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97301 Posts in 11695 Topics by 4578 Members
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646  Camaro Research Group Discussion / General Discussion / Re: Introduce myself an my car on: August 28, 2012, 07:09:10 PM
QUESTION to the experts.

Starting position:
Car build period was:
01 = January, 1967, the month car was built.
D = Fourth week of the month.
That means dates between: Monday 01-23-67 to Sunday 01-29-67 correct?

What date was exactly stamped on my original 67 transmission for my car?

  That date is when the build period started. Figure a few days afterwards it was completed providing it didn't get pulled to the side for anything out of the norm. I haven't looked at the Julian date calculator to see if your day dates are accurate. As an example of a 'period' my 67 has a 4B date on the trim tag and the UOIT shows a date of April 13th. Almost at the end of that period.
   But, don't get hung up on the tranny date stamp. The date stamped could have been several weeks before the car build date and sat in inventory before being used. The fact that it will not be the original tranny will not make any "P" date any more valuable unless you happen to find the real case with the VIN stamped in it. Most cars today do not have their original trannys so it will not impact the value of the car much at all if you plan on selling it later.
  Don't worry about the tranny and just enjoy the car while you have your health and some $$$$ in your pocket. Life is short!

647  Camaro Research Group Discussion / General Discussion / Re: Introduce myself an my car on: August 24, 2012, 03:40:58 PM
 Welcome Andre'

  Does the partial engine VIN match the hidden VIN? Look below the windshield area under the cowl vent panel closely for the stamped hidden VIN.
What is the block casting date? Can you post pictues of the engine pad?

648  Camaro Research Group Discussion / General Discussion / Re: Modified trim tag on: August 21, 2012, 01:34:42 PM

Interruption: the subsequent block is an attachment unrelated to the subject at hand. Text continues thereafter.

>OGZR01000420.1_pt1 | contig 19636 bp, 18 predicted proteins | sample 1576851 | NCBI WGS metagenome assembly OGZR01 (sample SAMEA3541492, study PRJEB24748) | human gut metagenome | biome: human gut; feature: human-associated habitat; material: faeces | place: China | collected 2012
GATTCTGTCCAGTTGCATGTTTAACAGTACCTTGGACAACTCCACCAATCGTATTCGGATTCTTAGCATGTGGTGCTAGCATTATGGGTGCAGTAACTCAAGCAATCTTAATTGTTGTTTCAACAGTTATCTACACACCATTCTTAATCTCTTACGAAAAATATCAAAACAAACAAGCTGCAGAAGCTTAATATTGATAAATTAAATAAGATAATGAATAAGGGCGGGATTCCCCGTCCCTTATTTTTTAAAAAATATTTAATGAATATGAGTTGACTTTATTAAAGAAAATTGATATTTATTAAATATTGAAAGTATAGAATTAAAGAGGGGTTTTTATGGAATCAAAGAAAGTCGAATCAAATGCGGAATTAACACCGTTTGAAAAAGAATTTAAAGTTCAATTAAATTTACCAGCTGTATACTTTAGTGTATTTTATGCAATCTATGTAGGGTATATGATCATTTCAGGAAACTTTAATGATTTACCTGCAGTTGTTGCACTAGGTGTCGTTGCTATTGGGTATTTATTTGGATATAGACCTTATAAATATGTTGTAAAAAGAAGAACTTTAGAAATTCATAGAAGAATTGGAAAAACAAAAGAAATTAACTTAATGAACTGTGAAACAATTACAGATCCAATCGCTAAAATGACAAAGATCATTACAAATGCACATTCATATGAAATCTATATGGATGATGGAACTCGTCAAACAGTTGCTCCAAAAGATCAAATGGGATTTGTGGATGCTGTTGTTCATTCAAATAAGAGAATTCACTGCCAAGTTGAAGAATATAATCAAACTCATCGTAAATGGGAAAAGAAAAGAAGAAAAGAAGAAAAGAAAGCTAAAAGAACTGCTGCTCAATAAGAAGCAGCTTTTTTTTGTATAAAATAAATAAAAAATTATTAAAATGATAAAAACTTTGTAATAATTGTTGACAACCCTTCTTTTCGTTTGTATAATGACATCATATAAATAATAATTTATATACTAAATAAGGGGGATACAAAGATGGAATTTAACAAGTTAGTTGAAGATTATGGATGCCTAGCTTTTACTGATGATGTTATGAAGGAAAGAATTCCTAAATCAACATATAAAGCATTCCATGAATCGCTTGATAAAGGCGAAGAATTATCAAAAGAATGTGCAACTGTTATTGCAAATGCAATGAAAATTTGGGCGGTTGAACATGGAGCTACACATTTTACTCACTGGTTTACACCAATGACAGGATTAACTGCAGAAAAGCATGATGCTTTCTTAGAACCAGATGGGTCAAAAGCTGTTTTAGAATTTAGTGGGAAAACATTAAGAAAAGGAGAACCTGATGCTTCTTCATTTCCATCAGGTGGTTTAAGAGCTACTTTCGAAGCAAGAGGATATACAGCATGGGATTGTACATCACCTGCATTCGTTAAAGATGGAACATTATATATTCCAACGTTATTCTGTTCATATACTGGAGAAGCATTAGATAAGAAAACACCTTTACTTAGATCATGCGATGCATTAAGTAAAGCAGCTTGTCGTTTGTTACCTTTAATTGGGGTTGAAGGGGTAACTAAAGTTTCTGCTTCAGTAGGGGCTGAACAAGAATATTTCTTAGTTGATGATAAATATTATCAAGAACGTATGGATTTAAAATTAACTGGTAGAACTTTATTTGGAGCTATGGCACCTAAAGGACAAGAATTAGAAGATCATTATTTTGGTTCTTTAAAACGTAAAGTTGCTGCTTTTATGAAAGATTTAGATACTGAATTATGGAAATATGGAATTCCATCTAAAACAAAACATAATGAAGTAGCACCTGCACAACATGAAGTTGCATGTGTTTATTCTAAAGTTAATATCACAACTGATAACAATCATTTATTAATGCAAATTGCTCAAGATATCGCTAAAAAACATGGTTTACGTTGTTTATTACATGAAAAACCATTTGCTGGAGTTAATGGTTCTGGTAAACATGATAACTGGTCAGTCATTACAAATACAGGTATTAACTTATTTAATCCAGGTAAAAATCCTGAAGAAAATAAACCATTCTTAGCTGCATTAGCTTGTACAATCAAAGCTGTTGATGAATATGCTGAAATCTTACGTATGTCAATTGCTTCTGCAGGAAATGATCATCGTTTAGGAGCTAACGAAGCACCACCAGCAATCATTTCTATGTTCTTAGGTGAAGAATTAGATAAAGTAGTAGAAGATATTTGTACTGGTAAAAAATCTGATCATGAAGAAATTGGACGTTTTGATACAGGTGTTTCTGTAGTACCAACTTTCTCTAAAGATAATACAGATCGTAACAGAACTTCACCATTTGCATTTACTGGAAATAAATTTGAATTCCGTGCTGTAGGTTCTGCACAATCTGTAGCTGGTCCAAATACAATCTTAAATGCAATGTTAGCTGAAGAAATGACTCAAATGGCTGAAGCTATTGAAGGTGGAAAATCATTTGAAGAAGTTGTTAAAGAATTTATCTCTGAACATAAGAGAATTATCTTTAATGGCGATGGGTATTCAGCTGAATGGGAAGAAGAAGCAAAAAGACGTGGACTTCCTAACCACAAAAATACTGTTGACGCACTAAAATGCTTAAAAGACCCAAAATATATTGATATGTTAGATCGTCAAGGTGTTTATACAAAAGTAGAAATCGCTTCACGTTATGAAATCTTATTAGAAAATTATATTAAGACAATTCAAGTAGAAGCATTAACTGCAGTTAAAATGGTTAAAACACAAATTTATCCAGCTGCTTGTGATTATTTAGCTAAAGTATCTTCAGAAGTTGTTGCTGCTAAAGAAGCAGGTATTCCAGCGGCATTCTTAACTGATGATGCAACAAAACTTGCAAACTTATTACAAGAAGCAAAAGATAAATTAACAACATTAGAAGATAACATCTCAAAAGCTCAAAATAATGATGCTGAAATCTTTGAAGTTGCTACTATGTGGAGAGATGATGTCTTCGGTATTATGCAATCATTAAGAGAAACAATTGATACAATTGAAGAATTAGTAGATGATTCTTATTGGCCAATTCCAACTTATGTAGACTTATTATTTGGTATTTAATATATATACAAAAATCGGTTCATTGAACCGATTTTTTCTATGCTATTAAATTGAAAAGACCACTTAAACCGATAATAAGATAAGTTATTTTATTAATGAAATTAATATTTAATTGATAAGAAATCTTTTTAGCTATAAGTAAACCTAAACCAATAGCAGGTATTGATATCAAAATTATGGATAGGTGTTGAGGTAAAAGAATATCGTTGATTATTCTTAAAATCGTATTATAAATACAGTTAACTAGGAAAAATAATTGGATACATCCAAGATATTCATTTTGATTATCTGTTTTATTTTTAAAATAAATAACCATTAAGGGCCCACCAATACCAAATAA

There must be a new breed of buyers who may find re-stamped (and possibly re-tagged) acceptable. Thatís cool if that makes them happy and I personally have no gripes with that if it was disclosed up front in earnest. Reading this link below makes it sound more like reality.


649  Camaro Research Group Discussion / Originality / Re: 67 crossmember to subframe mounting hardware on: August 16, 2012, 08:36:09 PM
 Just to be clear, when you guys say 3/8-16 I assume you mean the shaft is 3/8" thick? I checked mine and verified I did need a 9/16th socket to remove my original bolt as show above.
I posted mine as 9/16-16. I'm not up on the correct syntax for bolt identifications.

650  Camaro Research Group Discussion / Originality / Re: 67 crossmember to subframe mounting hardware on: August 12, 2012, 04:48:27 PM
Hi Bob,
   I removed one from my 67 LOS 4B survivor TH400 cross member which should use the same hardware (it was burried in thick grime)
It's a 9/16x16x1 RSC bolt. I attached a photo.
Bolt - phosphate
Washers and nut clearly zinc plated

651  Camaro Research Group Discussion / Restoration / Re: Engine painting poll on: August 12, 2012, 02:29:18 PM
 It's hard to argue a point that is very subjective with someone who may not be entirely educated in the process back then. Looking back at that time it was dependant on the person applying the paint to how far they wanted to go with coverage. Besides the bypass hose that was on the block when painted, the exhaust manifolds and bell housings (manual cars) and distributor clamp coverage were entirely up to the painter.
  I have my entire bypass hose painted and never got docked points when I showed my car many years ago. I had a discussion with a person just last week about the Camaro build process and I told him the early Camaros' front end sheet metal was painted by Chevy and the main body by Fisher. He still doesn't believe me that was how it was done  Sad

Seeing the archice picture I may print that out just in case I encounter that situation like yours.

652  Camaro Research Group Discussion / Restoration / Re: Scars - what would you do? on: August 09, 2012, 06:58:10 PM